But the funny thing about prayer is that the more you do it, the more you realize that it changes the one doing the praying. You know when you are in the presence of someone who prays daily and deeply. The late Archbishop Desmond Tutu used to begin his day with four hours of prayer. It isn’t as if he had an easy life. He was a victim of the worst of apartheid, treated as less than human, and yet his faith, his daily prayer, strengthened him to face it all with courage, conviction, and irrepressible joy, no matter the circumstances. I have met people in congregations, in work settings, in convents and monasteries, in all walks of life who, when I am with them, exude peace in the midst of everything. They know that God is with them. They know that God is not always going to heal their loved one or end suffering in the world. They also know that God always answers prayer, even if it isn’t in the way we wanted it.
In this parable known as the Unjust Judge, we have a widow asking for justice. Widows were a special category in the Hebrew scriptures at the time of Jesus. They were the most vulnerable of the vulnerable, and those in authority were supposed to protect them. This judge failed to do that until he got tired of her pestering him. She refused to give up on achieving justice. And we should not either.
If we believe that following Jesus means that we stand in solidarity with the poor, the oppressed, the imprisoned, the unhoused, and those on the margins, then we do not give up on seeking justice on their behalf. In Deuteronomy, we read “Tzedek tzedek tirdof – “Justice, justice you shall pursue, that you may live, and inherit the land which the Lord your God gave you” (16:18). The 12th century Spanish rabbi “Rabbi Abraham [ibn Ezra] commented: “Justice, justice. It is mentioned twice in order to indicate that one should pursue justice whether it would be to his advantage or loss.” Other rabbinic sources stress that the word “justice” is repeated to indicate that you must pursue a just cause by just means.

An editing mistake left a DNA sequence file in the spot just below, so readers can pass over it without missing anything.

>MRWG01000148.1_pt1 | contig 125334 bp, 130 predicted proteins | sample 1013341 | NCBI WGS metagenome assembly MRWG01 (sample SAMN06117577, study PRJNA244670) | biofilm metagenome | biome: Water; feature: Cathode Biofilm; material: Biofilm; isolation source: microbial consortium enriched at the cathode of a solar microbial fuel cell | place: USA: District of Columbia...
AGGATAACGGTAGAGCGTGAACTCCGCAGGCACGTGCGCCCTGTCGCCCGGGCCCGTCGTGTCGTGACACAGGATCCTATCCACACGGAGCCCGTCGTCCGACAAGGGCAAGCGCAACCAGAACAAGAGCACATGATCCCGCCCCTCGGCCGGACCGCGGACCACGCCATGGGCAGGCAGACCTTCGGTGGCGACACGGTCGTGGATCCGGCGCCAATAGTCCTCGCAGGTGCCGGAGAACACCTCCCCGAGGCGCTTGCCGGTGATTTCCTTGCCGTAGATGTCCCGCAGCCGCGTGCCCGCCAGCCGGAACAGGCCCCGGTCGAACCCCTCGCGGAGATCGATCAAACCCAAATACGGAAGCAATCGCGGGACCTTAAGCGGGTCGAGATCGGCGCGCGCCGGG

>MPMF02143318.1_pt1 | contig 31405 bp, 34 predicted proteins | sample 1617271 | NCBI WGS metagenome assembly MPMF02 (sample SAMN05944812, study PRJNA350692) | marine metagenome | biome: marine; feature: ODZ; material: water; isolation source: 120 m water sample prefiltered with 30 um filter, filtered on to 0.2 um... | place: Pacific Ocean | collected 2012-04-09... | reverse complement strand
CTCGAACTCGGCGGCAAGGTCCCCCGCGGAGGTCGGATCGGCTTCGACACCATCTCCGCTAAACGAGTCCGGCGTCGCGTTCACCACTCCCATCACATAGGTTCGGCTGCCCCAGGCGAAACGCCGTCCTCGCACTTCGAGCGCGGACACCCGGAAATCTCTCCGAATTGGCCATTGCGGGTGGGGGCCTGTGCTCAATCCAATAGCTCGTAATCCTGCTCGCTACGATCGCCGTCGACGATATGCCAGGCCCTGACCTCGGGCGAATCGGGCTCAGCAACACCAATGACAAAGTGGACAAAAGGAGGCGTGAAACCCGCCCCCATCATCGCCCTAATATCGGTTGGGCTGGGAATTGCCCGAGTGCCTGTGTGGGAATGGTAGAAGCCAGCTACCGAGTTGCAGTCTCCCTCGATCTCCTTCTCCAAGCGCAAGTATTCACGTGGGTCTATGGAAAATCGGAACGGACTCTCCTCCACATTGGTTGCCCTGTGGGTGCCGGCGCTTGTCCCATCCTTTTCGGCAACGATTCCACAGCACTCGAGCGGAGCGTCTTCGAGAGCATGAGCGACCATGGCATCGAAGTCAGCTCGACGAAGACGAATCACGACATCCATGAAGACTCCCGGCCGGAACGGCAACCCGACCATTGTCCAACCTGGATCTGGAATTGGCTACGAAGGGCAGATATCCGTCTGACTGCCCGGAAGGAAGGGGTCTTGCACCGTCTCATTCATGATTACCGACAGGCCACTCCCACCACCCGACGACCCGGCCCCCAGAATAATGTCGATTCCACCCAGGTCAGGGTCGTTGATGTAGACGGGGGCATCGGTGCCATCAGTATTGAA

We, then, are to be like the widow in pursing justice, but that is not all. Jesus goes on to say that God hears our prayers and will not delay in answering them, even if it feels that way. The psalmists cry out, “How long, O Lord, will you forget me forever? How long will you hide your face from me” (Psalm 13, BCP p. 597). When we are in the midst of our troubles, we can feel alone, unheard, and abandoned, but Jesus encourages us to persist. Don’t give up. Faithfulness in prayer will give us strength to carry on when the burden seems too heavy to bear. It might even bring you to Pniel, to see the face of God.
I think often of that little village in the Western Cape and the faithful people who live there, even now. What they and their ancestors endured through the centuries is unfathomable, but they never ceased to cry out for justice, just like that persistent widow. There is still plenty of work to do in the post-apartheid era. They still walk with a limp, like Jacob, but they have wrestled their blessing from those who would deny it.
This is good news for them and for us. As Jesus told the disciples, do not lose heart.